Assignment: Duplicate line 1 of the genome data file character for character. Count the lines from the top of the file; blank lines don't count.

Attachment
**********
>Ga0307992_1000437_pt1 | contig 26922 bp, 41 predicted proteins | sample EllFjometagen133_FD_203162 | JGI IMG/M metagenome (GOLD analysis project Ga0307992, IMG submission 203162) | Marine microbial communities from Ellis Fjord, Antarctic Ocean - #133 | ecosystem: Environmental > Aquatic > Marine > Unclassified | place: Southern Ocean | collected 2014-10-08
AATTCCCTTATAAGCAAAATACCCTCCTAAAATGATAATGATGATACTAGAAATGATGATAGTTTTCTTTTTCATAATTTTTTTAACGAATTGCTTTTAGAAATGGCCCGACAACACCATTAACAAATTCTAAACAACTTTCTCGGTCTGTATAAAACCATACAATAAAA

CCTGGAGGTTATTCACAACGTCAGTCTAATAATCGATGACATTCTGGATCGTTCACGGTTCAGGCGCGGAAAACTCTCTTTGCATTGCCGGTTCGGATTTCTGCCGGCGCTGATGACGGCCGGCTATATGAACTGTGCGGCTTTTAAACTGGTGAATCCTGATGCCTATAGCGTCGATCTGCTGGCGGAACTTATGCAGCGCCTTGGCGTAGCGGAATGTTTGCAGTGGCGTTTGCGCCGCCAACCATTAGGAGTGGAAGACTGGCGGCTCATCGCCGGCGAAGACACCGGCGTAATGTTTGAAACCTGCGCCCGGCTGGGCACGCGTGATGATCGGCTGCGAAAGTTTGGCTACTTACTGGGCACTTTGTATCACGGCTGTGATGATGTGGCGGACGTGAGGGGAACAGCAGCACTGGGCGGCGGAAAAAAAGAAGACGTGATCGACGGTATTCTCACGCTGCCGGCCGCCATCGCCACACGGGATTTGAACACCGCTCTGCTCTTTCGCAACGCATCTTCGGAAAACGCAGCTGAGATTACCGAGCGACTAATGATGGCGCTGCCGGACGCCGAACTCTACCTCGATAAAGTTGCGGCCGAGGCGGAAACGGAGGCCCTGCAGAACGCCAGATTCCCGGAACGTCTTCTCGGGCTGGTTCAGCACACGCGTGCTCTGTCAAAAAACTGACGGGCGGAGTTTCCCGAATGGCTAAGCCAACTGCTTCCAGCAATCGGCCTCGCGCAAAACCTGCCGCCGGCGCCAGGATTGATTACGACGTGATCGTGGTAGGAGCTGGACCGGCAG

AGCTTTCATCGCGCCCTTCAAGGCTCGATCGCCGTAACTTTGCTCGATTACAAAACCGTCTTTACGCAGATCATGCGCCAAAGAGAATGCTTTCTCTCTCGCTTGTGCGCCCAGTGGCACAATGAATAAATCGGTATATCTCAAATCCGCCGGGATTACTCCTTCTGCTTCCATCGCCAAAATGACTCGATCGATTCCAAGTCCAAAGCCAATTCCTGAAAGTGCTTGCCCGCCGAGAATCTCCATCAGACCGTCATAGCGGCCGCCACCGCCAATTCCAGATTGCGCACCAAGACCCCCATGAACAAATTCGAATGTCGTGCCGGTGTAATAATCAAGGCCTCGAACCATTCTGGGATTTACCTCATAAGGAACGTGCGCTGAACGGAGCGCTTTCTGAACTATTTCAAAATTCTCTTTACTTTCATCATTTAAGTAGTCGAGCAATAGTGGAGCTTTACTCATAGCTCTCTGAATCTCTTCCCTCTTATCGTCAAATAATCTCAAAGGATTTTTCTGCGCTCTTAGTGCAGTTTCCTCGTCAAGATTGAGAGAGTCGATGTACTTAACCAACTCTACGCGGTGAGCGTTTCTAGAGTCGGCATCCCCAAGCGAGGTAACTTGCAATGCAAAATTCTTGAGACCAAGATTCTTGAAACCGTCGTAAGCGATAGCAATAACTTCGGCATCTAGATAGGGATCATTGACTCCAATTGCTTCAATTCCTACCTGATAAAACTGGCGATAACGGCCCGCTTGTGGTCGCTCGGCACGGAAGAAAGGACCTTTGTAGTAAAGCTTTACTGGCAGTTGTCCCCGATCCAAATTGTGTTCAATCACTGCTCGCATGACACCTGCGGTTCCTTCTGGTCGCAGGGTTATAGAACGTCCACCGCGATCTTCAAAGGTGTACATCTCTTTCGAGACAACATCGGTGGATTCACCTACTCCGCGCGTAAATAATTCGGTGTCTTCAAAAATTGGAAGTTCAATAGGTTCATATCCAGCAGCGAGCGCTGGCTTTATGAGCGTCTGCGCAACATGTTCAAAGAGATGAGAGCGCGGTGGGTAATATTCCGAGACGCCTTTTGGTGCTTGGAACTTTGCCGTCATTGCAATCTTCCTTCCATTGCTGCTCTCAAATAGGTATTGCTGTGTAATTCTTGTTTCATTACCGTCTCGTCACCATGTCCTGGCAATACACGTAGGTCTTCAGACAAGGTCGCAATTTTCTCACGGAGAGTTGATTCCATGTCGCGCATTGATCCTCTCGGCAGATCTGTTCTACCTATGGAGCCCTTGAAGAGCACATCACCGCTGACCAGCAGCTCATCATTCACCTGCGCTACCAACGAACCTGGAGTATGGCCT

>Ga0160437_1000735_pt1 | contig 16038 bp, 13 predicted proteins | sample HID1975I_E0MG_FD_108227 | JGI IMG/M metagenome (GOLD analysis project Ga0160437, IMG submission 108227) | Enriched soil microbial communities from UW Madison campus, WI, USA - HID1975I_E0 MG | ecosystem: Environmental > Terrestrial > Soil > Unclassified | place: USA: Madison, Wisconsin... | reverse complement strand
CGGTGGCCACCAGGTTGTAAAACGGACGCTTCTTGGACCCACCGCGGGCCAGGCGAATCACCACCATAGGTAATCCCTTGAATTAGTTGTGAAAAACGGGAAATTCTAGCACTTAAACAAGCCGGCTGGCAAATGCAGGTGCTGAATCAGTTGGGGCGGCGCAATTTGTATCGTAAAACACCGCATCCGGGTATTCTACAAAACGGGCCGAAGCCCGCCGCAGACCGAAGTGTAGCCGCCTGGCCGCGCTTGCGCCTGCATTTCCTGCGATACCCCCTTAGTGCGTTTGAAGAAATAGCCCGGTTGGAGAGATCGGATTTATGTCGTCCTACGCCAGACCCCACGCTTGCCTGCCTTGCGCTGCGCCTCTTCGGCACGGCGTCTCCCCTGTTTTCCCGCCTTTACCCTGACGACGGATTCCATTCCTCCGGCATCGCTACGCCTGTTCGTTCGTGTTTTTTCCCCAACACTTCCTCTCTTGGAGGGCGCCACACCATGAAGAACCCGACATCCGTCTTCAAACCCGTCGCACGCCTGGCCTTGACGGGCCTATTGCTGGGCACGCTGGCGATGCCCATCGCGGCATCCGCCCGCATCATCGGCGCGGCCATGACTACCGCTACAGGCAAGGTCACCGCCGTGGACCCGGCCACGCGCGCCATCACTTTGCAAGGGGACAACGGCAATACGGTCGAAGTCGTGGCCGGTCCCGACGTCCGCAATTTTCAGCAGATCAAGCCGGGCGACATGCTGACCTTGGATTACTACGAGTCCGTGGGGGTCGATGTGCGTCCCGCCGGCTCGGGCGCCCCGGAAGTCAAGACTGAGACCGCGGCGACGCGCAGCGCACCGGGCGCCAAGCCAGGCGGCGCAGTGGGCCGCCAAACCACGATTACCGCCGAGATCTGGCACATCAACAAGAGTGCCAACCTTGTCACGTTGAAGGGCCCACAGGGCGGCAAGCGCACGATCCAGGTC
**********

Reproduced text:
>Ga0307992_1000437_pt1 | contig 26922 bp, 41 predicted proteins | sample EllFjometagen133_FD_203162 | JGI IMG/M metagenome (GOLD analysis project Ga0307992, IMG submission 203162) | Marine microbial communities from Ellis Fjord, Antarctic Ocean - #133 | ecosystem: Environmental > Aquatic > Marine > Unclassified | place: Southern Ocean | collected 2014-10-08